Anthony Bowie has a lot to be proud of. Despite being selected in the third round of the 1986 NBA Draft
(a.k.a. "The Len Bias Draft") and spending the first several years of his "professional" career playing in the CBA and a handful of European minor leagues, he managed to eke out eight seasons worth of NBA employment. What's more, he actually became a valuable reserve for the Orlando Magic, particularly in 1991-92 when he averaged 14.6 PPG, 4.7 RPG and 3.1 APG while shooting almost 50 percent from the field and nearly 40 percent from distance. Why, he even had two
nicknames ("A.B." and "Boo") and could rightly make the claim that he's one of the top 10 players to ever come out of Oklahoma
! Laugh all you want, but I bet you can't say that.
However, on March 9, 1996
, A.B. did something that he should not have been proud of...although he obviously was: His first (and only) career triple double. And it will live on in infamy as one of the worst cases of stat padding in league history.
Here's what happened: The Magic were leading the Detroit Pistons by 20 points when Bowie -- who was making his second start of the season in place of the injured Nick Anderson -- rebounded a Piston miss. That carom gave Bowie 20 points, 10 rebounds and 9 assists, so he quickly called timeout with 2.7 seconds left so he could go for the triple-double. Magic coach Brian Hill was so upset he handed Bowie his clipboard and stormed away. A.B. drew up a play that called for the ball to be inbounded to him and for him to throw a lob pass to David Vaughn.
Doug Collins, who was coaching the Pistons, angrily told his players to stand at the side of the court when play resumed and not contest Bowie's pass. (That'll show 'em, Doug.) They did what they were told; Vaughn dunked the ball home and Bowie got the assist and his cherished triple-double. The funny thing is, that one meek show of protest sort of epitomizes everything that was wrong with Collins as a coach...and David Stern fined him $5K for it. (Thank God he's not coming back to Chicago to coach next season.)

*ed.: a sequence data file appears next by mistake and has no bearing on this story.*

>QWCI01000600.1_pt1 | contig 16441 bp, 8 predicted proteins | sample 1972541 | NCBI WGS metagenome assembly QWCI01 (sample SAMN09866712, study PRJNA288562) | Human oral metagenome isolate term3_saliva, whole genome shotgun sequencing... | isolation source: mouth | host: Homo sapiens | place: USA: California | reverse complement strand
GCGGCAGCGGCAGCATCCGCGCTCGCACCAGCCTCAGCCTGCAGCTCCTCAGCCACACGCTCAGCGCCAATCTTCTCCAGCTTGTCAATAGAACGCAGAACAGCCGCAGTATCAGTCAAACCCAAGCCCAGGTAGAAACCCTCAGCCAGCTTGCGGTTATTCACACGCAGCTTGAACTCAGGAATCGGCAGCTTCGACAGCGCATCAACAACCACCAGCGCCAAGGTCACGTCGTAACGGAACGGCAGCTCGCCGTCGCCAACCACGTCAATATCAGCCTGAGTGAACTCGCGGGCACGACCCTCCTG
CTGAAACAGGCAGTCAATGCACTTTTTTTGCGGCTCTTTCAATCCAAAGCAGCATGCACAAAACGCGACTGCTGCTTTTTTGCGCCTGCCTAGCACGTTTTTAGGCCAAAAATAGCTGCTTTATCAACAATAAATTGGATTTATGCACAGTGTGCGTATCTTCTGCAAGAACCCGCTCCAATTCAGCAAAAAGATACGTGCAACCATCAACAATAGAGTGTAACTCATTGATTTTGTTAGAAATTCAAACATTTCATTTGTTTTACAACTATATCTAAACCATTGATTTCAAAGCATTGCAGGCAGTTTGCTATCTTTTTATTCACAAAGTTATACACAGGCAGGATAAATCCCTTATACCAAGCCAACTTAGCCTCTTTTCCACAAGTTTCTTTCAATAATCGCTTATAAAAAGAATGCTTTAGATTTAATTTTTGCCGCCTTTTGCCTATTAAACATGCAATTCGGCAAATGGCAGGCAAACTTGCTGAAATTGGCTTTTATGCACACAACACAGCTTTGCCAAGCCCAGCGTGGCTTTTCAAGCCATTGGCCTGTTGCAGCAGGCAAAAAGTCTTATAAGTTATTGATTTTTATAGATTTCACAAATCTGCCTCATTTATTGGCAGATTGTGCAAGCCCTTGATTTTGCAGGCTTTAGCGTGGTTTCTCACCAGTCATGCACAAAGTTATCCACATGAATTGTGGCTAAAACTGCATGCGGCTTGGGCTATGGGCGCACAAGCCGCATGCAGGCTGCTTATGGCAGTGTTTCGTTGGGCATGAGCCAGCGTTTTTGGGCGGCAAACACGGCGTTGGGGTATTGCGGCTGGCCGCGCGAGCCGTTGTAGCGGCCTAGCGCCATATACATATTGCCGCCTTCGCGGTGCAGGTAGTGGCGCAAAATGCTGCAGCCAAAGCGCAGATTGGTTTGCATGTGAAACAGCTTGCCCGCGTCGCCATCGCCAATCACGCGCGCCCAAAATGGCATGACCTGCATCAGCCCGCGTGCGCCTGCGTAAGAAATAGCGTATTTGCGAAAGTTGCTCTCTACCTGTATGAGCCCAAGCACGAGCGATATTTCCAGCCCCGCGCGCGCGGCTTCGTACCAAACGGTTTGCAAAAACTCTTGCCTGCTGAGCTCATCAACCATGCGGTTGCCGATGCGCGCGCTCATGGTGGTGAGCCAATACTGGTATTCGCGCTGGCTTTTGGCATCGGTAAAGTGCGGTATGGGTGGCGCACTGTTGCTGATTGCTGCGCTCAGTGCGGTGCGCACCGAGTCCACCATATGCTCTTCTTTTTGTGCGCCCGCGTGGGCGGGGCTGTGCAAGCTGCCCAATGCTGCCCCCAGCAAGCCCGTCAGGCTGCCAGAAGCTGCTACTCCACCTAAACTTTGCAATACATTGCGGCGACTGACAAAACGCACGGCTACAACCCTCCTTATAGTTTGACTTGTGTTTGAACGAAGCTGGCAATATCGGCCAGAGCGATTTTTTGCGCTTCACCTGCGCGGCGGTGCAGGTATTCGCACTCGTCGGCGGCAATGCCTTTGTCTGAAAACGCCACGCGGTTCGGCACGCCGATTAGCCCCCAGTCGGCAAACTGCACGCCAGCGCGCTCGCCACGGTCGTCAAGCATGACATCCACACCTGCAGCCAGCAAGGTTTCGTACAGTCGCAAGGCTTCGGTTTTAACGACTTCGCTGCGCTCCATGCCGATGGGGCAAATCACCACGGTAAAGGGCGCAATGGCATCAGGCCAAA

This is what Bowie said after the game: "I'll probably never have the opportunity to do it again. It was entirely me. Coach (Brian) Hill had nothing to do with the timeout. I knew when he gave me the board that it was up to me. You only get so many opportunities, and that's why I did it. Whether they’re going to move over or whatever they’re going to do, I'll take it. It's all the same. I ran over to tell Doug Collins the situation, that it was a great opportunity for me, but that I didn't want to make anybody mad. He didn't listen."
Shaq, who was still with the Magic, supported his teammate's stat-mongery (naturally). This is what the Big Quotable had to say: "I'm glad he did it. I don't care who gets mad. Because of the talent on this team, Anthony Bowie doesn't get a chance to play a lot. He was in the CBA. A lot of people thought he couldn't make it. He got a chance. He came over here, and that's his first career triple-double. I'm glad for him and could care less if Doug Collins got mad." (It's sort of ironic that, just a couple years earlier, Shaq publically -- and very
bitterly -- complained that David Robinson had padded his own stats
to "steal" the 1994 league scoring title.)
Hill wasn't quite as forgiving as Shaq, and he issued an apology during his post-game interview. "I want to formally apologize to Coach Collins, his staff, the Pistons, organization and the Orlando fans for the timeout that was called. I thought it was totally uncalled for, and it's something I regret."
Of course, Hill was the guy who handed his clipboard over to Bowie and let it all happen. He could have benched him, or told his player not to do it...I mean, he was the coach, right?
Years later, Bowie remained unrepentant